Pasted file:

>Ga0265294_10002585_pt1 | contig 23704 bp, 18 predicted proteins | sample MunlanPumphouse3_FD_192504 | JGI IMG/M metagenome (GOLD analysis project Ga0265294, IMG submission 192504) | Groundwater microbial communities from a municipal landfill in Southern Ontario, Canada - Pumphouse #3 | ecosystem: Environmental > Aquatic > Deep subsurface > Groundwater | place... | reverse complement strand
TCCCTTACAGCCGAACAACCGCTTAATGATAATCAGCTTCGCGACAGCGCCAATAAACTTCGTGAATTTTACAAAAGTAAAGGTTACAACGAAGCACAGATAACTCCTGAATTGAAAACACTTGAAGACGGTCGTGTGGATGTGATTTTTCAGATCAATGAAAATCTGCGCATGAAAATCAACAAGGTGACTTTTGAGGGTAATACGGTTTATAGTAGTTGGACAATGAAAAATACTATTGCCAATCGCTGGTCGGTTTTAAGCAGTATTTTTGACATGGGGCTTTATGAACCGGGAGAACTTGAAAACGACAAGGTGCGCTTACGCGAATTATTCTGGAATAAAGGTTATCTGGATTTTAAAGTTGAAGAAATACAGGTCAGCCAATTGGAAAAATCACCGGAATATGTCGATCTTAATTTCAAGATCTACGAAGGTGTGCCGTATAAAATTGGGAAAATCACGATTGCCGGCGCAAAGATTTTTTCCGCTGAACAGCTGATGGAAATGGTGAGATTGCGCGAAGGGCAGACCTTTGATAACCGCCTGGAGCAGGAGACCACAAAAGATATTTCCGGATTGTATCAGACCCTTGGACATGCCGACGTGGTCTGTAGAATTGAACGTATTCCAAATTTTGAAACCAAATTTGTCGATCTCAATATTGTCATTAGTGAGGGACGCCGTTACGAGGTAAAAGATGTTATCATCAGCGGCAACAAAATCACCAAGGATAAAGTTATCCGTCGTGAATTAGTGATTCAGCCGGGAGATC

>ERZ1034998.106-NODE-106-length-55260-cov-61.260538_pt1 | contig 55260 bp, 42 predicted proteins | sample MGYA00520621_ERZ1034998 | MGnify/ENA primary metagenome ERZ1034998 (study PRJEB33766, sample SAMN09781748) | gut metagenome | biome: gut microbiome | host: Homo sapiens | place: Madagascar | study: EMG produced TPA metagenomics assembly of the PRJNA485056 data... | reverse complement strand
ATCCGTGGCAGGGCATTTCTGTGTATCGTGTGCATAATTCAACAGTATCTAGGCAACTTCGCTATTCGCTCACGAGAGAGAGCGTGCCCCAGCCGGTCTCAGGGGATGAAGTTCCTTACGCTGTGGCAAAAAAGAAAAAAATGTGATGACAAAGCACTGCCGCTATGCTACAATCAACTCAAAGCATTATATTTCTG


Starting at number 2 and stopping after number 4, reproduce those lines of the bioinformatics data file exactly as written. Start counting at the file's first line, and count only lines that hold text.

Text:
TCCCTTACAGCCGAACAACCGCTTAATGATAATCAGCTTCGCGACAGCGCCAATAAACTTCGTGAATTTTACAAAAGTAAAGGTTACAACGAAGCACAGATAACTCCTGAATTGAAAACACTTGAAGACGGTCGTGTGGATGTGATTTTTCAGATCAATGAAAATCTGCGCATGAAAATCAACAAGGTGACTTTTGAGGGTAATACGGTTTATAGTAGTTGGACAATGAAAAATACTATTGCCAATCGCTGGTCGGTTTTAAGCAGTATTTTTGACATGGGGCTTTATGAACCGGGAGAACTTGAAAACGACAAGGTGCGCTTACGCGAATTATTCTGGAATAAAGGTTATCTGGATTTTAAAGTTGAAGAAATACAGGTCAGCCAATTGGAAAAATCACCGGAATATGTCGATCTTAATTTCAAGATCTACGAAGGTGTGCCGTATAAAATTGGGAAAATCACGATTGCCGGCGCAAAGATTTTTTCCGCTGAACAGCTGATGGAAATGGTGAGATTGCGCGAAGGGCAGACCTTTGATAACCGCCTGGAGCAGGAGACCACAAAAGATATTTCCGGATTGTATCAGACCCTTGGACATGCCGACGTGGTCTGTAGAATTGAACGTATTCCAAATTTTGAAACCAAATTTGTCGATCTCAATATTGTCATTAGTGAGGGACGCCGTTACGAGGTAAAAGATGTTATCATCAGCGGCAACAAAATCACCAAGGATAAAGTTATCCGTCGTGAATTAGTGATTCAGCCGGGAGATC

>ERZ1034998.106-NODE-106-length-55260-cov-61.260538_pt1 | contig 55260 bp, 42 predicted proteins | sample MGYA00520621_ERZ1034998 | MGnify/ENA primary metagenome ERZ1034998 (study PRJEB33766, sample SAMN09781748) | gut metagenome | biome: gut microbiome | host: Homo sapiens | place: Madagascar | study: EMG produced TPA metagenomics assembly of the PRJNA485056 data... | reverse complement strand
ATCCGTGGCAGGGCATTTCTGTGTATCGTGTGCATAATTCAACAGTATCTAGGCAACTTCGCTATTCGCTCACGAGAGAGAGCGTGCCCCAGCCGGTCTCAGGGGATGAAGTTCCTTACGCTGTGGCAAAAAAGAAAAAAATGTGATGACAAAGCACTGCCGCTATGCTACAATCAACTCAAAGCATTATATTTCTG